Apr 17, 2008 at 7:07 am #1228432
@ewolinLocale: Hampton Roads, Virginia
I have no experience using alcohol stoves, but am about to give it a try. For my birthday I'm getting a Caldera Ti-Tri for my MSR 0.85 liter pot. My question concerns simmering using the alcohol stove that comes with the Ti-Tri, since we (two of us) enjoy cooking and do not want to always eat freezer-bag style meals.
Can one block off some of the jets in the alcohol stove to get a lower heat but efficient burn? If so, how?Apr 17, 2008 at 7:51 am #1428924
One approach is to cut a narrow band the circumference of the stove body, plus an inch, then slot the ends so they hook together into a ring. The band should be tight enough to stay above the vent holes, but loose enough to be Easily pushed down over them once the stove is hot and you’re ready to simmer. This works, but I find the stove still puts out too much heat.
Another approach is to use inverted muffin liners, with half of their bottoms removed. You get infinite adjustment by rotating the top tin. In the link below scroll down a bit to see an example.Apr 17, 2008 at 8:30 am #1428930
@johng10Locale: Mid-Atlantic via Upstate NY
Some people also recommend using putting a lid from a tin can between the flame and pot bottom to act as "heat diffuser". Apparently this allows simmering without burning things to the bottom of the pan with an unaltered stove. The trade-off seems to be that you don't save any fuel with this technique.
From what I've heard, restricting the air holes may require fiddling to keep the stove burning soot-free / non-yellow, and it may be difficult keeping the alchohol hot enough to flow from the jet holes rather than the open well (&/or going out in cool weather).
Also, If you use the 2 muffin tin approach to restict the flame to a small triangle and try to bake muffin (et), I've heard it's best to rotate your pot 90 degree about way through the baking time so that the muffin gets done evenly on the bottom and doesn't have a burned part.Apr 17, 2008 at 8:44 am #1428932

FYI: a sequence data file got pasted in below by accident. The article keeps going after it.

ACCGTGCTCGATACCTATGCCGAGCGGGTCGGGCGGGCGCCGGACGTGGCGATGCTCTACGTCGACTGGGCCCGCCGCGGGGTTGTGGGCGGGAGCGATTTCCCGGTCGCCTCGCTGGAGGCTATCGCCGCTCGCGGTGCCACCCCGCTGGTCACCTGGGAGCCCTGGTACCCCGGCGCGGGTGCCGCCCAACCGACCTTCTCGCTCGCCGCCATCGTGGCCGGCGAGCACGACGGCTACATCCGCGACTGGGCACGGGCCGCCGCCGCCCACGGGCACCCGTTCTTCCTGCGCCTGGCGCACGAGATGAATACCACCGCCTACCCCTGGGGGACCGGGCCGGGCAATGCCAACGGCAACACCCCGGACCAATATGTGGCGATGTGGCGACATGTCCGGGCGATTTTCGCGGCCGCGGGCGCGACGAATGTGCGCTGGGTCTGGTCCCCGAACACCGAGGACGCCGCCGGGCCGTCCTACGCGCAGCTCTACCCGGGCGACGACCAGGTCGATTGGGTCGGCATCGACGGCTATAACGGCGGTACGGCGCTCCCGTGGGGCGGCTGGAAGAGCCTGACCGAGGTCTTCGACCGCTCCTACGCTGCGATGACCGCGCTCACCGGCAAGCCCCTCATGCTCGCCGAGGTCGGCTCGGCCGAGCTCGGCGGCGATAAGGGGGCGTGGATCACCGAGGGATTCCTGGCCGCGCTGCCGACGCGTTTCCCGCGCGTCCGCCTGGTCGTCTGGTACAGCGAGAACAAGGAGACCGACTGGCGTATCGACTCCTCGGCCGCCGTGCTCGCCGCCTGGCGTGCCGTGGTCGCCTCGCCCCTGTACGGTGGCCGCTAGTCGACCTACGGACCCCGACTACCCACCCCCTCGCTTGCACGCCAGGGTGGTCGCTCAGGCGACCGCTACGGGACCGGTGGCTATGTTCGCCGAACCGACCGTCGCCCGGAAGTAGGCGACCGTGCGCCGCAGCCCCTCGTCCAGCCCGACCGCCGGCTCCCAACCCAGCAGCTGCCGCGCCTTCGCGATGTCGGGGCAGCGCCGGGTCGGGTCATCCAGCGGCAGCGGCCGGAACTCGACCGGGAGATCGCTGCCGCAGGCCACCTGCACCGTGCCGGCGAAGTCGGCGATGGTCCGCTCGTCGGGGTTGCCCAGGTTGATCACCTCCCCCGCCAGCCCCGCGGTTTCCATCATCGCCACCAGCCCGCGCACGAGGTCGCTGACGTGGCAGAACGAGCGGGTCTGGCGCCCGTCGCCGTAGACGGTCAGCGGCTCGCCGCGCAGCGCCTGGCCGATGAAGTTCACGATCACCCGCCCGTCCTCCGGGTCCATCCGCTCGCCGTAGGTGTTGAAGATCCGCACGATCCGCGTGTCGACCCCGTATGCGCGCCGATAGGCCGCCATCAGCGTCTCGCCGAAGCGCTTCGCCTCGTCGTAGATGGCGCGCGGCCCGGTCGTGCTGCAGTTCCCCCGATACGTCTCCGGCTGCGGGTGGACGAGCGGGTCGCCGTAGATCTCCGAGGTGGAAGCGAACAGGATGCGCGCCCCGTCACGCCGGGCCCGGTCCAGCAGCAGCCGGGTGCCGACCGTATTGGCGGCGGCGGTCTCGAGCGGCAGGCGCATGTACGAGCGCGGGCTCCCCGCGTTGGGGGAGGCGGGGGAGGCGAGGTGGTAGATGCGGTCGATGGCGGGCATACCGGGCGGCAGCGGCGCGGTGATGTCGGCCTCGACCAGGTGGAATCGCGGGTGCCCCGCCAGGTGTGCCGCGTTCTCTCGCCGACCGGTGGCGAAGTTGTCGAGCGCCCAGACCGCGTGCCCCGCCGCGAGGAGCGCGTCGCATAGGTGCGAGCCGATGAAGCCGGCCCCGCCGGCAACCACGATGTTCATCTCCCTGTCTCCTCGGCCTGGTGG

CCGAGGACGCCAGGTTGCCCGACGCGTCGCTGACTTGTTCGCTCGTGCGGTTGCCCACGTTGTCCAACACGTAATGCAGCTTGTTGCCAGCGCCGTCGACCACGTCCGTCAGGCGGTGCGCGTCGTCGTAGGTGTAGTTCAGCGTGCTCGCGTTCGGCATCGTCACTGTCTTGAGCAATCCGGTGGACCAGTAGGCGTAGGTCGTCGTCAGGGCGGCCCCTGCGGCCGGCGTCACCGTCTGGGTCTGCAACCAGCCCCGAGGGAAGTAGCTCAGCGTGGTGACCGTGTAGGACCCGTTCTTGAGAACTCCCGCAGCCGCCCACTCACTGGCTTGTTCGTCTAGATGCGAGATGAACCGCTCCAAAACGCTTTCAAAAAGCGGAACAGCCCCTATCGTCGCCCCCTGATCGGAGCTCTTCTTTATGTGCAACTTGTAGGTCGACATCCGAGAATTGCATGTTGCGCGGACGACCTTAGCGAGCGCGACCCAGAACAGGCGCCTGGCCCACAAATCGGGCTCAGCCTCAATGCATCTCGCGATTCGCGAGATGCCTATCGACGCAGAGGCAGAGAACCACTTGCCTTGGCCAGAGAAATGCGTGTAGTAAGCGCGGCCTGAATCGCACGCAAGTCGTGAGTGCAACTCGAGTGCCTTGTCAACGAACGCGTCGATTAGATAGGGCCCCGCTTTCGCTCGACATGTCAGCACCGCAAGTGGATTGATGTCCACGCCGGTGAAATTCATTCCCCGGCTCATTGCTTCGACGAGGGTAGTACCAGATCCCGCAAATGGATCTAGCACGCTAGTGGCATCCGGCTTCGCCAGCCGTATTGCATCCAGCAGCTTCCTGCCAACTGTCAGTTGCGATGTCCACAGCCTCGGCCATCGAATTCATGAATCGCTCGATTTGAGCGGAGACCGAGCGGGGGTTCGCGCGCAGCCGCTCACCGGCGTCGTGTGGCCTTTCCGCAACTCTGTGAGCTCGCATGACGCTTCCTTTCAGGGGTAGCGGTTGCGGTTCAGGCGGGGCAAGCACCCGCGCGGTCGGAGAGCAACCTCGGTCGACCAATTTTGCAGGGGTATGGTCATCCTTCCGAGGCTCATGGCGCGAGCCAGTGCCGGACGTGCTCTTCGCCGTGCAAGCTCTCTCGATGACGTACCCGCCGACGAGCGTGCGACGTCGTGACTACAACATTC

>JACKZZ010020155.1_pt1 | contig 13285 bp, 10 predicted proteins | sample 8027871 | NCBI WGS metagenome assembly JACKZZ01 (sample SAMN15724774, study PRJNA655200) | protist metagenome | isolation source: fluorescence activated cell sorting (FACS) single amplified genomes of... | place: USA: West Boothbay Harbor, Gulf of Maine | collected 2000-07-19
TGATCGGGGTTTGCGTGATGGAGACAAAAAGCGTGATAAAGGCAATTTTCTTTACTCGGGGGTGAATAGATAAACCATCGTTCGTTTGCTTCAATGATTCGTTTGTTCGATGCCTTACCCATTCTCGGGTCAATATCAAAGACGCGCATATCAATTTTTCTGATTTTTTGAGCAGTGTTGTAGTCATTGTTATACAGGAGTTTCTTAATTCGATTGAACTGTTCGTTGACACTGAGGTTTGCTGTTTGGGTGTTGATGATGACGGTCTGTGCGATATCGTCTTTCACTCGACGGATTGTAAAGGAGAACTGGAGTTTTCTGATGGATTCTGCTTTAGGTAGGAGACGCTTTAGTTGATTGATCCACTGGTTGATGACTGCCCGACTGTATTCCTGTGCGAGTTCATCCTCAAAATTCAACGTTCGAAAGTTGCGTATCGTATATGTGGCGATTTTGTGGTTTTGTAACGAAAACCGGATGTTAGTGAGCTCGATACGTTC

I have a Ti Tri for my SP 600 cup. This to me, is a great set up in that it allows me to cary just enough fuel to squeak by. If I run out, no big deal, I just set it up to burn wood. This is a very good low trace option for a cooking fire. As far as simmering, I've played around with it some and have found that It can be done but requires a bit of tweaking. The stove has only one central opening and you can choke that down using a piece of aluminum with a smaller diameter opening. Start small and then increase the opening size until the stove stops "burping". The stove is designed to burn hot inside the cone. You have to burn off the vapor at a rate fast enough to prevent it from escaping out the air intake holes on the sides (that's where the burping comes from). You could also try a tealight candle, placed on top of the stove, and see what that would do for you. I bring my water up to temp with the stove or esbit and then light the candle. It holds a perfect simmer with my cup and should do the same for your kettle.
BrianApr 17, 2008 at 9:36 am #1428939
I re-found the link to the muffin tin approach….Apr 17, 2008 at 2:18 pm #1428967
Someone around here has recommended using the Feather Fire or Feather Fire XL stoves in place of the 12-10 stove in order to do things like simmering. Only problem I see is that it's likely to be less efficient during 'normal' operation (aka just boiling). However, it's something I plan on trying with my Tri-Ti…Apr 17, 2008 at 3:35 pm #1428982